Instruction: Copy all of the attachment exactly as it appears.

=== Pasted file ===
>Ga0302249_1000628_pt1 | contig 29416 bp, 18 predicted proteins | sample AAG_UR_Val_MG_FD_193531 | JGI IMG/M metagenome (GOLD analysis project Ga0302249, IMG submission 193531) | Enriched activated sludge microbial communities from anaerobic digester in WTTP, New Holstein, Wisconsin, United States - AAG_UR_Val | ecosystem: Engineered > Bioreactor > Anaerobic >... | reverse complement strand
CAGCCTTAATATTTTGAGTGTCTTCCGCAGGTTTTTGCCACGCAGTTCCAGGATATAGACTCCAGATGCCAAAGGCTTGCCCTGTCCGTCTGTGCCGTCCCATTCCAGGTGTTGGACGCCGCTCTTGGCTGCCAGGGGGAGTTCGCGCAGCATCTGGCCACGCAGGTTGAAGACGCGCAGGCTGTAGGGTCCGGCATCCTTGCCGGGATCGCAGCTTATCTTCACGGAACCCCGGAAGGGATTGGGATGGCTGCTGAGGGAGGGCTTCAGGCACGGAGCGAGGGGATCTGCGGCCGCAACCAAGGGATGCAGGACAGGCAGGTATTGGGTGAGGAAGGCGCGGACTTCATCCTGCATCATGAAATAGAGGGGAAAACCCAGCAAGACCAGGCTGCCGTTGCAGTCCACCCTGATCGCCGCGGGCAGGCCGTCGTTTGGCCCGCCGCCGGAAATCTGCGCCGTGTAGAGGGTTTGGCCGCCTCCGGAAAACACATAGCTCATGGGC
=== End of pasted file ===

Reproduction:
>Ga0302249_1000628_pt1 | contig 29416 bp, 18 predicted proteins | sample AAG_UR_Val_MG_FD_193531 | JGI IMG/M metagenome (GOLD analysis project Ga0302249, IMG submission 193531) | Enriched activated sludge microbial communities from anaerobic digester in WTTP, New Holstein, Wisconsin, United States - AAG_UR_Val | ecosystem: Engineered > Bioreactor > Anaerobic >... | reverse complement strand
CAGCCTTAATATTTTGAGTGTCTTCCGCAGGTTTTTGCCACGCAGTTCCAGGATATAGACTCCAGATGCCAAAGGCTTGCCCTGTCCGTCTGTGCCGTCCCATTCCAGGTGTTGGACGCCGCTCTTGGCTGCCAGGGGGAGTTCGCGCAGCATCTGGCCACGCAGGTTGAAGACGCGCAGGCTGTAGGGTCCGGCATCCTTGCCGGGATCGCAGCTTATCTTCACGGAACCCCGGAAGGGATTGGGATGGCTGCTGAGGGAGGGCTTCAGGCACGGAGCGAGGGGATCTGCGGCCGCAACCAAGGGATGCAGGACAGGCAGGTATTGGGTGAGGAAGGCGCGGACTTCATCCTGCATCATGAAATAGAGGGGAAAACCCAGCAAGACCAGGCTGCCGTTGCAGTCCACCCTGATCGCCGCGGGCAGGCCGTCGTTTGGCCCGCCGCCGGAAATCTGCGCCGTGTAGAGGGTTTGGCCGCCTCCGGAAAACACATAGCTCATGGGC